If Roosevelt’s actions demonstrated popular ambivalence about American urbanization, it was not he who did the actual work of swatting and poisoning urban vermin. Instead, anxious citizens and philanthropic organizations took on the task: as a Fly-Fighting Committee with Fifth Avenue office space; as a spate of civic contests in Worcester, San Antonio, and Washington D.C. to incentivize the collective killing of houseflies. (One enthusiastic swatter, a Texas youth, brought into contest headquarters a quarter-of-a-million-fly bounty that he had “neatly pressed into … ordinary building brick, and covered with disinfectant and sugar.”) Most prominent and outspoken of the citizen-exterminators was MIT-trained chemist Ellen Henrietta Richards, founder of the discipline that her fellow advocates would come to call “Home Economics.” Richards argued that American women—more than knobby-kneed children or metropolitan philanthropists—could and must be the first line of defense against creeping, buzzing, and scuttling nature. Killing bugs, feeding families, and engineering sanitary city streets (“municipal housekeeping,” she would come to call it) required technical training: “Not through chance, but through increase of scientific knowledge … will be brought about the creation of right conditions, the control of environment.” An eye to the closed university doors she herself had pounded at in 1870—she’d graduate from MIT in 1873 as its first female degree-holder—Richards tied national progress to female scientific literacy, and female scientific literacy to women’s higher education. Coeducation and nation went hand-in-hand: home economics sat in their nested palms.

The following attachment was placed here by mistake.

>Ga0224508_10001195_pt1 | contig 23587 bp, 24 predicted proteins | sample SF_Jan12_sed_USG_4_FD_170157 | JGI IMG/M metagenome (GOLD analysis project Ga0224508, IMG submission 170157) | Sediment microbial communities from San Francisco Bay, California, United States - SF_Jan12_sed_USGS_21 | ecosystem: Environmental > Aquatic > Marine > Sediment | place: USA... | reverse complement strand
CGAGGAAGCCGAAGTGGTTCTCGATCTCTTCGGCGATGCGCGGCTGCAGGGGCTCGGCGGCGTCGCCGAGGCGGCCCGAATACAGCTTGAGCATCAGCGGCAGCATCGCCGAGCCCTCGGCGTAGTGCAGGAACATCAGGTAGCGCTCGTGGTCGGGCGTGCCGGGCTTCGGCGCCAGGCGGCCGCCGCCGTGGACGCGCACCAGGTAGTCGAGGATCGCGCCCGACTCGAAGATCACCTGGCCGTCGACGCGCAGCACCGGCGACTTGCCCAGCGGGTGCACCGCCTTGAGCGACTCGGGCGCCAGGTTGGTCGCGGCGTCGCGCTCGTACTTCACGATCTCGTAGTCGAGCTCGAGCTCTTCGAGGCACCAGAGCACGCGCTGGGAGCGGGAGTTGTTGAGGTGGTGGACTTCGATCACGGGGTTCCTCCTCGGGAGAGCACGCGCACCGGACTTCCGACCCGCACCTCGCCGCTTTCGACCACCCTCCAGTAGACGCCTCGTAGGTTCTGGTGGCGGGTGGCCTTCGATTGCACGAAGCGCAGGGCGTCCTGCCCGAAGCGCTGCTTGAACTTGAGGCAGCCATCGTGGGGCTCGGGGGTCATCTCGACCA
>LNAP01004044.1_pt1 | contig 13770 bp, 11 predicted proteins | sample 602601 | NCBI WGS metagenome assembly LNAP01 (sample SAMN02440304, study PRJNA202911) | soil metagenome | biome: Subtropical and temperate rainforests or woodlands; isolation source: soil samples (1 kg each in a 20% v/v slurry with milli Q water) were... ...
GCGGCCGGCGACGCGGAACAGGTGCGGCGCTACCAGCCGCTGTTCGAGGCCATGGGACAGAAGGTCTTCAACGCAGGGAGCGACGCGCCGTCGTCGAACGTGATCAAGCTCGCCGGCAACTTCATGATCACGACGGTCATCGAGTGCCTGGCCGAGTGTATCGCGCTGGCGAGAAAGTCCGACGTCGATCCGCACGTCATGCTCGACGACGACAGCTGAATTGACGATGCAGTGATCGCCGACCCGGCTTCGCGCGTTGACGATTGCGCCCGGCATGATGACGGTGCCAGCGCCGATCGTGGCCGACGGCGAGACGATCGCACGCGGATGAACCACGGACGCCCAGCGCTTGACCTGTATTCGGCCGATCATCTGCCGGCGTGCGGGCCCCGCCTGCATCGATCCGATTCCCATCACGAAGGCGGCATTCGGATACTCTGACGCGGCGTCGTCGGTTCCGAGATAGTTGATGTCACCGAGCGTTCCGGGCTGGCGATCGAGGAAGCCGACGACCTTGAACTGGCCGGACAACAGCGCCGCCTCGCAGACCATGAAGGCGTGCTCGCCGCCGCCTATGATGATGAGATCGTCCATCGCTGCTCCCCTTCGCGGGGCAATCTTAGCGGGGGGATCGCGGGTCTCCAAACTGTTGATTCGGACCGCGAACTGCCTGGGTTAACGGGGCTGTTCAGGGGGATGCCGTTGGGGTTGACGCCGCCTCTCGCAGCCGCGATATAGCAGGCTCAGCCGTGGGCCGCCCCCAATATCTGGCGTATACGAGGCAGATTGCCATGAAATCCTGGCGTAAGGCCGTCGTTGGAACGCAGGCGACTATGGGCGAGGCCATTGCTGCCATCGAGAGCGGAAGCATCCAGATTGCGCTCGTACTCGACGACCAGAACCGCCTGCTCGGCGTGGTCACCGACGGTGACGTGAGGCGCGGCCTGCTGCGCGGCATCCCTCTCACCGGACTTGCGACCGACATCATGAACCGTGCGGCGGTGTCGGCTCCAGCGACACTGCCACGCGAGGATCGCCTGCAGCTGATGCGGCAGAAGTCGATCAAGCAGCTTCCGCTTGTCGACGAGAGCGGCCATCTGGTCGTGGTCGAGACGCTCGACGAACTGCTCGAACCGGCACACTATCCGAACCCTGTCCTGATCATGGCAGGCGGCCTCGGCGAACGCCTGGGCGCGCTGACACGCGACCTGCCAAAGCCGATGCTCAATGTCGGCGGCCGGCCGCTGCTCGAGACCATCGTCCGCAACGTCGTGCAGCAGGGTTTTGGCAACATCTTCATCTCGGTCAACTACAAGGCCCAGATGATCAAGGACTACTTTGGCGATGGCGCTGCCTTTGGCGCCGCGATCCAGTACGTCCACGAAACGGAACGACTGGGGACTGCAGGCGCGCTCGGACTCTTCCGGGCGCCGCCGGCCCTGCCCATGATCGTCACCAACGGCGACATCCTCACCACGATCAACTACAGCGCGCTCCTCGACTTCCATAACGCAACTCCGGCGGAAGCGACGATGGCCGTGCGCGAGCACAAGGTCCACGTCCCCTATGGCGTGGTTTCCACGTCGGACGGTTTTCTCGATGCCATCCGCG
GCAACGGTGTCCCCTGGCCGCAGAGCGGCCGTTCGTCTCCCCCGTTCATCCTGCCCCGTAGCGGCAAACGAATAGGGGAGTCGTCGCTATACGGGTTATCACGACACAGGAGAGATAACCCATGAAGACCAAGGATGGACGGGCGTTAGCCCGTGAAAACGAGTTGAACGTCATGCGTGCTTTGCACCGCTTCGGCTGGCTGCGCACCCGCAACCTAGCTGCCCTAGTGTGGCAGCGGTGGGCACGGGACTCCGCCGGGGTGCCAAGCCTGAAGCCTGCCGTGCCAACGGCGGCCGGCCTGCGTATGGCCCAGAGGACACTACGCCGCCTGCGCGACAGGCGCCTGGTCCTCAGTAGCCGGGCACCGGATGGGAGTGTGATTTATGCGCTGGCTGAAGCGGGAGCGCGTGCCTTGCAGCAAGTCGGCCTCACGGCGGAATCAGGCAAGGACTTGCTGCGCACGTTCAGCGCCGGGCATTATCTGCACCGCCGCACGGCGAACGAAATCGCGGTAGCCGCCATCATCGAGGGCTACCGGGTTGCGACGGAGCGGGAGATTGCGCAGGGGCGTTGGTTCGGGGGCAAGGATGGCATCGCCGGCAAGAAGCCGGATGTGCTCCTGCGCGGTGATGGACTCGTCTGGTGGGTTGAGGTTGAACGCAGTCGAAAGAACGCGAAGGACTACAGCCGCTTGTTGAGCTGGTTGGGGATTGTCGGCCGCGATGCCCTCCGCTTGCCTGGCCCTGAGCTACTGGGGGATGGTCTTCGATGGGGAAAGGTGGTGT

Those of us with experience stitching pillow shams in high school “home ec” class may be surprised to learn of the discipline’s scientific origins, and to learn its founder was MIT’s first female graduate. So what goals did Ellen Richards and other early home economists perceive themselves as furthering? And what legacy did they leave behind?

In 1873, a quarter-century before house marms would roll up their collective calico sleeves to titrate water samples and poison rats, the Boston physician Edward H. Clarke published his solicitously titled Sex in Education; or, A Fair Chance for Girls. “Nature’s laws,” the Harvard Medical School faculty member cautioned, particularly “the management of the catamenial function,” rendered women unfit for “the mental strain commenced at school.” Clarke’s polemic went into its second printing just a week after its publication, the same year Ellen Richards obtained her B.S. in Chemistry from MIT; by 1875, the book was in its fifth print run and the physician was lecturing widely in Boston. Whether he and Richards passed each other on the brick Boston sidewalk is a matter of cinematic rather than historical concern, but Clarke’s general argument—that the strains of college taxed too heavily the fragile female constitution—provided the biological rebuttal to women’s education that period adherents were searching for. A smattering of colleges and universities had begun admitting women: Vassar College for women founded in 1865, Smith College and Wellesley College in 1875, MIT began formally accepting women in 1884, and Bryn Mawr a year after. But these institutions were predominantly small, private, and expensive; the largest and most prominent American research universities, both public and private, remained closed to the so-called gentler sex.